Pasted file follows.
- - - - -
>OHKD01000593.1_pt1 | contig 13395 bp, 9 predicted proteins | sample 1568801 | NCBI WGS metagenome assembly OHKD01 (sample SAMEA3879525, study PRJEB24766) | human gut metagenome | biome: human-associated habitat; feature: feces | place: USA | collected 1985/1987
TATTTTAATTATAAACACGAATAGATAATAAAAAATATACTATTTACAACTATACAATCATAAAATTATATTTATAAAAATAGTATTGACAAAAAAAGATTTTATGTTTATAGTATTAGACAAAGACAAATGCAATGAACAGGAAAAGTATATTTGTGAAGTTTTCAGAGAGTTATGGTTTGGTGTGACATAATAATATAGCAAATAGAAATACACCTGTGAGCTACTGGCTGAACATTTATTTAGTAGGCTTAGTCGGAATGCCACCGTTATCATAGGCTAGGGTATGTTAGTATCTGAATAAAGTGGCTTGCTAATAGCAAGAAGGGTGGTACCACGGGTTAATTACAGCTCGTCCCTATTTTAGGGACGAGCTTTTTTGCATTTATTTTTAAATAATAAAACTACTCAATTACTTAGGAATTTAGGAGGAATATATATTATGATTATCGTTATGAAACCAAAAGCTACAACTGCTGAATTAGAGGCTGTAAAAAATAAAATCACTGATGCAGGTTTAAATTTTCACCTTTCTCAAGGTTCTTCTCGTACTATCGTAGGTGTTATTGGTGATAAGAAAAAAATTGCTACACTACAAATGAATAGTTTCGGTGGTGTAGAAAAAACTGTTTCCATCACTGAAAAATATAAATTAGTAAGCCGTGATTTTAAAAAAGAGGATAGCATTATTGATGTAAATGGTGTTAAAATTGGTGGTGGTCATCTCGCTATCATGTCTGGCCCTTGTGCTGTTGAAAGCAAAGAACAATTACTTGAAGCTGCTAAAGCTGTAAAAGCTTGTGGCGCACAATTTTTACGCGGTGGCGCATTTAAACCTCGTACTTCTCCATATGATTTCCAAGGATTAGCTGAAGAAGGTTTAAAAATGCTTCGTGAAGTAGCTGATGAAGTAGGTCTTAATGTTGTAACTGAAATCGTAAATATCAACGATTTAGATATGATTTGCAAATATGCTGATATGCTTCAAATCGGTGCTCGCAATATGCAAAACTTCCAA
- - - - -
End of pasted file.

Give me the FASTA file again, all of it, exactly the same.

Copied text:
>OHKD01000593.1_pt1 | contig 13395 bp, 9 predicted proteins | sample 1568801 | NCBI WGS metagenome assembly OHKD01 (sample SAMEA3879525, study PRJEB24766) | human gut metagenome | biome: human-associated habitat; feature: feces | place: USA | collected 1985/1987
TATTTTAATTATAAACACGAATAGATAATAAAAAATATACTATTTACAACTATACAATCATAAAATTATATTTATAAAAATAGTATTGACAAAAAAAGATTTTATGTTTATAGTATTAGACAAAGACAAATGCAATGAACAGGAAAAGTATATTTGTGAAGTTTTCAGAGAGTTATGGTTTGGTGTGACATAATAATATAGCAAATAGAAATACACCTGTGAGCTACTGGCTGAACATTTATTTAGTAGGCTTAGTCGGAATGCCACCGTTATCATAGGCTAGGGTATGTTAGTATCTGAATAAAGTGGCTTGCTAATAGCAAGAAGGGTGGTACCACGGGTTAATTACAGCTCGTCCCTATTTTAGGGACGAGCTTTTTTGCATTTATTTTTAAATAATAAAACTACTCAATTACTTAGGAATTTAGGAGGAATATATATTATGATTATCGTTATGAAACCAAAAGCTACAACTGCTGAATTAGAGGCTGTAAAAAATAAAATCACTGATGCAGGTTTAAATTTTCACCTTTCTCAAGGTTCTTCTCGTACTATCGTAGGTGTTATTGGTGATAAGAAAAAAATTGCTACACTACAAATGAATAGTTTCGGTGGTGTAGAAAAAACTGTTTCCATCACTGAAAAATATAAATTAGTAAGCCGTGATTTTAAAAAAGAGGATAGCATTATTGATGTAAATGGTGTTAAAATTGGTGGTGGTCATCTCGCTATCATGTCTGGCCCTTGTGCTGTTGAAAGCAAAGAACAATTACTTGAAGCTGCTAAAGCTGTAAAAGCTTGTGGCGCACAATTTTTACGCGGTGGCGCATTTAAACCTCGTACTTCTCCATATGATTTCCAAGGATTAGCTGAAGAAGGTTTAAAAATGCTTCGTGAAGTAGCTGATGAAGTAGGTCTTAATGTTGTAACTGAAATCGTAAATATCAACGATTTAGATATGATTTGCAAATATGCTGATATGCTTCAAATCGGTGCTCGCAATATGCAAAACTTCCAA